A social media project and photo essay created for outdoor retailer Filson.
Filson joined wildlife filmmakers Casey Anderson and Brad Orsted of VisionHawk Films in the snowy high desert of western Montana as they tracked a wild Mountain Lion named Mama Mo.
The sun rises during an early morning wind storm in a valley outside of Bozeman, Montana. Filmmakers Casey Anderson and Brad Orsted have already been up for hours, scanning the landscape for four white spots through their thermal binoculars; a mountain lioness and her three cubs whose bodies glow bright in the heat sensing optics. Despite winds reaching 40 mph, the lioness makes an appearance on a peak a few miles away, returning home from a long night of caring for her cubs (read: killing a mule deer). Casey and Brad immediately set up a large video camera, in a calm but intentional way, reminiscent of soldiers trained to assemble large artillery. They work silently, and within seconds, the huge telephoto lens is locked on the cats. For five years, the duo has tracked the elusive cat they’ve christened “Mama Mo.”
Our team scans the horizon only to see a wall of brown on brown terrain with a few patches of white, wind-swept snow. Without the thermal binoculars, the cats are invisible. After a moment, Casey relaxes and waves us over to a video monitor. There she is, Mama Mo, and three cubs, all in a line.
Brad continues to follow the cougars with the camera, while Casey steps back with a distant smile; not because what they just shot will make it into one of their films or television specials. But because he got his fix for the morning. Seeing her cross the hillside toward her den means she made it through another night. And he has been offered another chance to learn more about her. Casey rejoins us from his distant thoughts, still smiling. “Good morning,” he whispers. “Glad you guys could make it”.
Left: Casey Anderson has made wildlife films with National Geographic, Discovery Channel, BBC and more. Right: Brad Orsted is an award winning photographer and cinematographer.
It’s the sum total of moments like this that make up the core of being a wildlife filmmaker. The end goal is, of course, to share a glimpse of the wild with the rest of the world, to inspire and educate, and to capture something that’s never been seen. As Brad points out, “Pretty shots are great, but behavior is king.” Very little footage has been captured of wild Mountain Lions. Most of what we ever see is of collared or tagged animals. Casey and the crew of VisionHawk Films hope to expose natural behavior in these cats by using camera traps, military grade imaging technology, and classic filmmaking tools.
Casey demonstrates the different imaging technology used to track and record wildlife at night. Left to right: Visible light, Infrared light, and Thermal technology.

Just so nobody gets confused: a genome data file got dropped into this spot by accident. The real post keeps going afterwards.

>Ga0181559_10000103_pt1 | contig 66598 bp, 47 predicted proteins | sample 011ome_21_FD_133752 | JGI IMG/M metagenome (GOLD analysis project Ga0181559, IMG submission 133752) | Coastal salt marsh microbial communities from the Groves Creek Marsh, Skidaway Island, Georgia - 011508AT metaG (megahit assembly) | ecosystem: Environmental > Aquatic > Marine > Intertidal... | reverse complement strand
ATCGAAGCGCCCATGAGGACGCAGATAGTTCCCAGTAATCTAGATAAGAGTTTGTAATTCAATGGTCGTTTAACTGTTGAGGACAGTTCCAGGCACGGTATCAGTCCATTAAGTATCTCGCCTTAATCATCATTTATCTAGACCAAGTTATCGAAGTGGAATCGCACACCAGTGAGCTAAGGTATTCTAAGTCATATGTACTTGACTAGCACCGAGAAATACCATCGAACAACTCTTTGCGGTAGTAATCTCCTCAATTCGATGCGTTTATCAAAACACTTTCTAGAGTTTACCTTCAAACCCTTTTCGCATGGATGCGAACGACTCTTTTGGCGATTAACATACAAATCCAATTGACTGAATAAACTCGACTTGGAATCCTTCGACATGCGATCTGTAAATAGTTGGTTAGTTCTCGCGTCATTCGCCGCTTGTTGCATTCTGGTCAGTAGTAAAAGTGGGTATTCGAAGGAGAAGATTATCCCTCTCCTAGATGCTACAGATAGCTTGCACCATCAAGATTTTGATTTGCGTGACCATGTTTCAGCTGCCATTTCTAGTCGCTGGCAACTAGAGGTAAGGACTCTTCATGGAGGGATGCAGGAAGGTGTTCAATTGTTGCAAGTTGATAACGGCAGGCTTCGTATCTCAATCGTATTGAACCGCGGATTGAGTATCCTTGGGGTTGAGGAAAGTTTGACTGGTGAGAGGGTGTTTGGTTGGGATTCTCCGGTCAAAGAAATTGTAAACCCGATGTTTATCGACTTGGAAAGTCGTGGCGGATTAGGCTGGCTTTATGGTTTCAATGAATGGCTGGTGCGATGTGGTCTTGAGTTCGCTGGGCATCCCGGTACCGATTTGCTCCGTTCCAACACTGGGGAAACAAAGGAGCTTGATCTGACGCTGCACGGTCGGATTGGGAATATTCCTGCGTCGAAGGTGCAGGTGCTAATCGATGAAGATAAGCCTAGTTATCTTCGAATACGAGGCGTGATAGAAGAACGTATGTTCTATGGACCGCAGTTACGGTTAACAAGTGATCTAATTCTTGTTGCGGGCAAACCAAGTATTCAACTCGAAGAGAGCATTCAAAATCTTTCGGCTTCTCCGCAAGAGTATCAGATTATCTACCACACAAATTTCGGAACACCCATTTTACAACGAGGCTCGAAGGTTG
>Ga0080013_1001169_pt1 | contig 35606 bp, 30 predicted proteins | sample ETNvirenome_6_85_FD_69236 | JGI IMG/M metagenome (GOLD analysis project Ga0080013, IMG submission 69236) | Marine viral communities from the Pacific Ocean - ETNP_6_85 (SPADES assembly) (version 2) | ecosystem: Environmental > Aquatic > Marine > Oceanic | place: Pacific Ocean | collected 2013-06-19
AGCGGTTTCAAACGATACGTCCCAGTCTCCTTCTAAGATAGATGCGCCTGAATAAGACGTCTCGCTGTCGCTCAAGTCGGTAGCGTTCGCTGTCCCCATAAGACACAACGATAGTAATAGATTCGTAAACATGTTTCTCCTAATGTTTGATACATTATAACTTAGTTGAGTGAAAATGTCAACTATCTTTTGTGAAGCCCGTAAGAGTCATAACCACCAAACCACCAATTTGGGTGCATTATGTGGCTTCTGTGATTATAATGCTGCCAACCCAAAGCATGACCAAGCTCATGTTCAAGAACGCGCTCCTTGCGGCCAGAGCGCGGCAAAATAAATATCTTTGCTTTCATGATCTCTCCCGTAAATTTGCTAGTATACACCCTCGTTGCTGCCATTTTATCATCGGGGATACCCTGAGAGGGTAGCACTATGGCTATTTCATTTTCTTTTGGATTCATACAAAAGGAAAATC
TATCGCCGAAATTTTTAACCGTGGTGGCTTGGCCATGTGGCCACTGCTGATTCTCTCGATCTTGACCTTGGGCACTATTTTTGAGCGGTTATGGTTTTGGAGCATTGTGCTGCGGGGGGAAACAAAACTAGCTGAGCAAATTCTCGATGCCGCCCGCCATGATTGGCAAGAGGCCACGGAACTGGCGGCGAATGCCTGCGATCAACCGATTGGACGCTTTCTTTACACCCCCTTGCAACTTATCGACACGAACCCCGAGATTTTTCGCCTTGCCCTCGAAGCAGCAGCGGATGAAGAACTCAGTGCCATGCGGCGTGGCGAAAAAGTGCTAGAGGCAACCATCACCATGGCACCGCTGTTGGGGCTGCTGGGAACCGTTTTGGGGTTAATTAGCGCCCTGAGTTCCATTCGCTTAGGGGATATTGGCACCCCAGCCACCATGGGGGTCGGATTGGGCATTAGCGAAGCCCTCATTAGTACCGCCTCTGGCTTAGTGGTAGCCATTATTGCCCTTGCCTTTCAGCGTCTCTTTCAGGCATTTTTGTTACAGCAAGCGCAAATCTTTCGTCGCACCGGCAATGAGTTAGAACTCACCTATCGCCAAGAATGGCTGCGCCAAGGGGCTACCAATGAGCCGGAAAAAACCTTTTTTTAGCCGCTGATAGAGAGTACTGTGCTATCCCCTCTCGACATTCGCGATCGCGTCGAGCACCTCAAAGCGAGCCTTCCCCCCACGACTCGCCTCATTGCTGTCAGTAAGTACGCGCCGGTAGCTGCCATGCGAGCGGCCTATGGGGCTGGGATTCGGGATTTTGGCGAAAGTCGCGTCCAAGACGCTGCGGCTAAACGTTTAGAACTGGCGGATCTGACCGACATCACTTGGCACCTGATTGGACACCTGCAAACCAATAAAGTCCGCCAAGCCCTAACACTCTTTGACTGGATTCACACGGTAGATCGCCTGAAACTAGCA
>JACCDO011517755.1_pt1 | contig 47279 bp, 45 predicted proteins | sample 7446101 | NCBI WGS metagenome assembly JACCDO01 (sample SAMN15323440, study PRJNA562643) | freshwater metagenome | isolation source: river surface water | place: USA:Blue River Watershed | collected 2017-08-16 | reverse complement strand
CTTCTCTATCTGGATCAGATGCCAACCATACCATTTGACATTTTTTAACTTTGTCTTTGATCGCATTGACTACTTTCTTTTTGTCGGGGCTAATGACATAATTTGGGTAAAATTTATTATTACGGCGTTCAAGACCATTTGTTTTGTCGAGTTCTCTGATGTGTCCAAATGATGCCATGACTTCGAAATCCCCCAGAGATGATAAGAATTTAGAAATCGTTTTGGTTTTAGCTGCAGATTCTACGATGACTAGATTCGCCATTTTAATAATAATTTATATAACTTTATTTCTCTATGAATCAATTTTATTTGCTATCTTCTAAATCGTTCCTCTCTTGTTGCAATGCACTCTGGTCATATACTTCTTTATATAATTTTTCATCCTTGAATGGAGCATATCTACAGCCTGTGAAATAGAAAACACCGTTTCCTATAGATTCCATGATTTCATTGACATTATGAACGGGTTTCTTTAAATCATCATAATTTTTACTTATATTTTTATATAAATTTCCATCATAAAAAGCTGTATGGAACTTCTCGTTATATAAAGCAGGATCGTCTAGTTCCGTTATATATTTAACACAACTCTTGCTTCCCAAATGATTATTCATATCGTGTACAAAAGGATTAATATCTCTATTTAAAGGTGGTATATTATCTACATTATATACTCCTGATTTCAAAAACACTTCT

Each day, Casey and the crew operate with a pacing reminiscent of alpinist guides, where each step from the base of a mountain to the summit is equal in effort regardless of terrain. It’s the long game that is on their minds, not momentary victories. These filmmakers don’t have weekends, holidays, or sick days. And the best camera moments don’t follow a schedule. With five years of tracking Mama Mo, each day has equal potential for triumph. Or tragedy. As a wild cat in Montana, any number of ends can befall her and her cubs. Larger predators like bears or wolves certainly could threaten her safety, as could local hunters.
Above: VisionHawk crew member Maaike helps Brad through a barbed wire fence. Checking and maintaining camera traps is a daily routine.
Right: An infrared camera trap positioned near the carcass of a Mule Deer. The crew places several cameras around such feeding sites hoping to get a glimpse of the family’s return. These cameras are powered by car batteries which have to be hiked in to remote locations, and constantly swapped out.
As Casey watches camera trap footage from the night before, he remarks, “I live each day knowing that every time I see Mama Mo, it could be the last time”—a somber reflection made seemingly prescient when a camera trap near her den shows an uncharacteristically rapid departure from her home. She doesn’t show her face for the remainder of our time spent following Casey during the week.
The word obsession gets casually used throughout the week as Casey and the crew go about their duties, trying to find out where Mama Mo went in such a hurry. Brad, always quick with a joke takes a serious tone. “Imagine its 2 am and your teenage daughter isn’t home and her cell phone is dead.” A lot of speculation is offered about why she may have left so abruptly. Casey tells us gaining knowledge of such an elusive animal is cyclical in that you learn so much and start to feel you have an understanding of how they operate. But the more you learn, and the more you think you know, the more you come full circle and realize you don’t know anything at all.
In perhaps the most intriguing change of scenery, Casey invites us to a late 1800s homestead, where Mama Mo is known to prowl for Mule Deer. After killing her prey, the Mountain Lion brings their carcasses into the long-unoccupied buildings. Over the years, the ranch has amassed quite a few skeletons of animals hoping to escape the harsh Montana elements. As Casey observes, “She’s got three kids to feed, and she’s a very good mother.”
Aerial view of the homestead.
Eventually, Mama Mo will make another appearance, giving a sigh of relief to the VisionHawk team. For now, the story will continue, and the obsessive task of sharing the life of this elusive cat goes on.
CINEMATOGRAPHY: Jon Houser
PHOTO: Travis Gillett
VIDEO EDITOR: Ellen Callaghan
MY CONTRIBUTION: Concept, producer, location art director, video art director, writer